We have talked about the intense advertising war among rival companies for K-12 after-school tutoring. The average daily advertising volume of China’s three online education giants with the largest traffic (TAL, Yuanfudao, Zuoyebang) reached 10 million RMB (around 1.5 million USD) last summer. Throughout the first half of this year, online educational institutions' advertising volume will exceed 6 billion amid national distance learning. When grabbing new markets, profit is not the priority that various companies chose strategic losses. However, after the money-burning, user retention in lower-tier cities is the most important.
The pros and cons of the dual-teacher model when coming to the new markets
According to the data from iiMedia, the K-12 after-school tutoring market scale brought by students in third- and lower-tier cities accounts for 80.3% of the total, the second-tier cities and the first-tier cities accounts for 13.2% and 6.5% respectively.
iResearch also did a survey, showing that “individual differences in teacher's ability” and “lack of high-quality teachers” have become two biggest pain points for institutions in third- and fourth-tier cities.
Although dual-teacher class can be the best solution, only half of the interviewees have a certain understanding of this model. There is room for improvement in parents’ awareness of non-local institutions. When the giants came to the new markets where consumers are relatively unfamiliar with their brands, they were fully prepared but not comprehensive.
In detail, dual-teacher class products launched by leading companies did not make adjustments in terms of different regions’ academic and examination conditions due to the low efficiency and high cost of operation. Meanwhile, giants should find a more economical model for consumers in undeveloped areas, such as live-streaming or video courses.
Live-streaming V.S. Video: new trends of dual-teacher service outside metro cities
Live-streaming courses can better achieve the interaction between teachers and students, while video courses with lower costs are relatively affordable for local institutions in the lower-tier cities. Thus, it is still inconclusive which form will work out in less-developed areas at the current stage.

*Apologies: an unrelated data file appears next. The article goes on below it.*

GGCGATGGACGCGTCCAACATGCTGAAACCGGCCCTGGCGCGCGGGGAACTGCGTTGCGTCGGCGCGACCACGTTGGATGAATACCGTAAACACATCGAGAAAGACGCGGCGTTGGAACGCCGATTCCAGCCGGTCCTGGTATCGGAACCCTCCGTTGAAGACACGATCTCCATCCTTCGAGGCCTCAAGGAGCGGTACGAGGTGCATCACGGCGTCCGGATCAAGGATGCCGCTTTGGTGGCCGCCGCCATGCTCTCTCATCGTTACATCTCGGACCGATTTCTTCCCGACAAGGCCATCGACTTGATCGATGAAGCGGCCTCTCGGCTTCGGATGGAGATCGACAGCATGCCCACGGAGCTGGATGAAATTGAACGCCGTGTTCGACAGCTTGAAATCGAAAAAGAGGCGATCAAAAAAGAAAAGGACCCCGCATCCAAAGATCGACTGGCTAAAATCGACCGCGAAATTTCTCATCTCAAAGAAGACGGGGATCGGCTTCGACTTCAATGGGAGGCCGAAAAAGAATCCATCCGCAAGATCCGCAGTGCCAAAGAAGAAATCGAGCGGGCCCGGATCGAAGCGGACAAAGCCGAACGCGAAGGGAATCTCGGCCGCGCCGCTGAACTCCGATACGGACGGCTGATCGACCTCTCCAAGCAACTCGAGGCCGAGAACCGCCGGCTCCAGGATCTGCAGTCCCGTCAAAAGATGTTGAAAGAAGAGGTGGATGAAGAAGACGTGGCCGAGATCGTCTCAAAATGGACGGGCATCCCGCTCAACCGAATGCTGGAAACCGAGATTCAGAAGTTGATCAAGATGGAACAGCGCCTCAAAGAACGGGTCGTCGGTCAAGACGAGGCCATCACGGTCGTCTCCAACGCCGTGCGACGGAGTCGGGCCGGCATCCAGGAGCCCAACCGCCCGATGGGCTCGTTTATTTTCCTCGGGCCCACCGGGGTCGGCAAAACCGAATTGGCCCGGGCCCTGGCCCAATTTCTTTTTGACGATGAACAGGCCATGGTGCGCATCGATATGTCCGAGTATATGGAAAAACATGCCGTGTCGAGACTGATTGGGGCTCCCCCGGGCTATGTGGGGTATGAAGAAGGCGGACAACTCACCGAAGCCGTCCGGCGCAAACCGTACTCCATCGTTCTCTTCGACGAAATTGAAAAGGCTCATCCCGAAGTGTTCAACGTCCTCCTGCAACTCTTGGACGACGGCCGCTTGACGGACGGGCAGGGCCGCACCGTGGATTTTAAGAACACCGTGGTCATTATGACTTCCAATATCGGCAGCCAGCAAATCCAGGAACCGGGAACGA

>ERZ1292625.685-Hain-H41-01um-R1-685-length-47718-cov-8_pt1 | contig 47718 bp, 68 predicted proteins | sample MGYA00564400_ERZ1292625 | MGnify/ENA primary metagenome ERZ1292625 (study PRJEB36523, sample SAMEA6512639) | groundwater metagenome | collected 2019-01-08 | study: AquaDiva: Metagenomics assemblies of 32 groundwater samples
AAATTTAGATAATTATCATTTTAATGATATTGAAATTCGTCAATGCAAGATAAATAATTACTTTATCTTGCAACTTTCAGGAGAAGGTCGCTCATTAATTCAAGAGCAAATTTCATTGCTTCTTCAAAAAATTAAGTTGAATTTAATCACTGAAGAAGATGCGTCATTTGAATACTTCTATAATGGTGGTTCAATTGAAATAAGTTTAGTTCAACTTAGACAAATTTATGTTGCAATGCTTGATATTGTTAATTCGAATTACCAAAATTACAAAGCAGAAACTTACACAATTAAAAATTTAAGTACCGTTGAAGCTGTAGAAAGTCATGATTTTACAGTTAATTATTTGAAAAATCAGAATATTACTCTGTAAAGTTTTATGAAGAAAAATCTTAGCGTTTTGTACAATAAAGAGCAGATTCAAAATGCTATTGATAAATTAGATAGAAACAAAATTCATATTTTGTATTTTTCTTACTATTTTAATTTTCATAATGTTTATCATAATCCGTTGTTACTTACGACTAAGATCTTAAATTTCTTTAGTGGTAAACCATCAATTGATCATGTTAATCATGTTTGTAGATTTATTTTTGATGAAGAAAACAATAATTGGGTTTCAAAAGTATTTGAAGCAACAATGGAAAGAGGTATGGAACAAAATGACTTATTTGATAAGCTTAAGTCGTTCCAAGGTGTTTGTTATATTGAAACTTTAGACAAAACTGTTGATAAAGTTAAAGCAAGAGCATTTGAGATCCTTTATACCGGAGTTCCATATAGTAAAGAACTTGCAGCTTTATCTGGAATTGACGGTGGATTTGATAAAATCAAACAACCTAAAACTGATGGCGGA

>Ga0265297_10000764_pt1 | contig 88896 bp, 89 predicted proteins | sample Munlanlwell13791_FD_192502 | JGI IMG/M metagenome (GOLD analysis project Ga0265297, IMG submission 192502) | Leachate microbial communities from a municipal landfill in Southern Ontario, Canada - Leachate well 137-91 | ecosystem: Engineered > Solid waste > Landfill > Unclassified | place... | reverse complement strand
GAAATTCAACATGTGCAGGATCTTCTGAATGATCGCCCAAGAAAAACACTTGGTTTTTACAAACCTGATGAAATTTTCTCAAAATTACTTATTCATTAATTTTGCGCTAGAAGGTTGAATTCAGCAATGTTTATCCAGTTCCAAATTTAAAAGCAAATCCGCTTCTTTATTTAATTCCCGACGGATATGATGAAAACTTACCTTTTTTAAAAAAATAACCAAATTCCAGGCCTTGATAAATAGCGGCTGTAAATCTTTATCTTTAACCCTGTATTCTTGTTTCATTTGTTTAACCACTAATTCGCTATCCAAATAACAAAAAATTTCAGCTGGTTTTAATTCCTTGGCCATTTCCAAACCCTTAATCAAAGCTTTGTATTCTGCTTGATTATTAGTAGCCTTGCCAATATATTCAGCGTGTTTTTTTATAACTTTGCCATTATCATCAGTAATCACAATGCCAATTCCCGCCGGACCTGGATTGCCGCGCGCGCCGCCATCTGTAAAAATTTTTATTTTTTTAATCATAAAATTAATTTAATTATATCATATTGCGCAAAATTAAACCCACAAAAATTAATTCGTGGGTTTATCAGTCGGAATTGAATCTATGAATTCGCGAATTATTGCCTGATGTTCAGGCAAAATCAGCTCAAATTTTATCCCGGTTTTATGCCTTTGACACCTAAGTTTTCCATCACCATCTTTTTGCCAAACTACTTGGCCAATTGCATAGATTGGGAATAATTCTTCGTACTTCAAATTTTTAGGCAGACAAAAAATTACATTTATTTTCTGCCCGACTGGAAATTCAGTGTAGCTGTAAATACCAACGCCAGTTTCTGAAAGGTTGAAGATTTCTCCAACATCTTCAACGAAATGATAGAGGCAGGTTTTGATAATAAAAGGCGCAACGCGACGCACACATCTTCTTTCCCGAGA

With the continuous optimization of technologies like interactive videos and artificial intelligence matching, it is worth keeping an eye on whether the video can bring students the same experience and learning effects as live-streaming courses.
Apart from K-12, parents in third- and fourth-tier cities start to pay more attention to competency-based education, but this kind of service usually charges a high price. Although having lower income, parents always want the best for their children, and courses like competency-based English learning and STEAM are becoming a rigid demand.
Therefore, for overseas companies, the opportunity lies in developing a well-interactive online curriculum system that enables parents to participate in or a standardized teaching and research system to cooperate with local offline institutions directly.
But we must be aware that small companies with poor quality of teaching resources and service will gradually be eliminated. It is the last wave for newcomers to tap into the areas outside the metro cities.
In the coming days, we will deep dive into vocational education in China, which was also affected by the coronavirus. Companies providing offline civil services exam preparation were suffering from the national lockdown, and the delayed or even canceled exams. However, accelerated by encouraging policies and the global crisis, we are also witnessing a skyrocketing demand in career development and lifelong learning in the long run.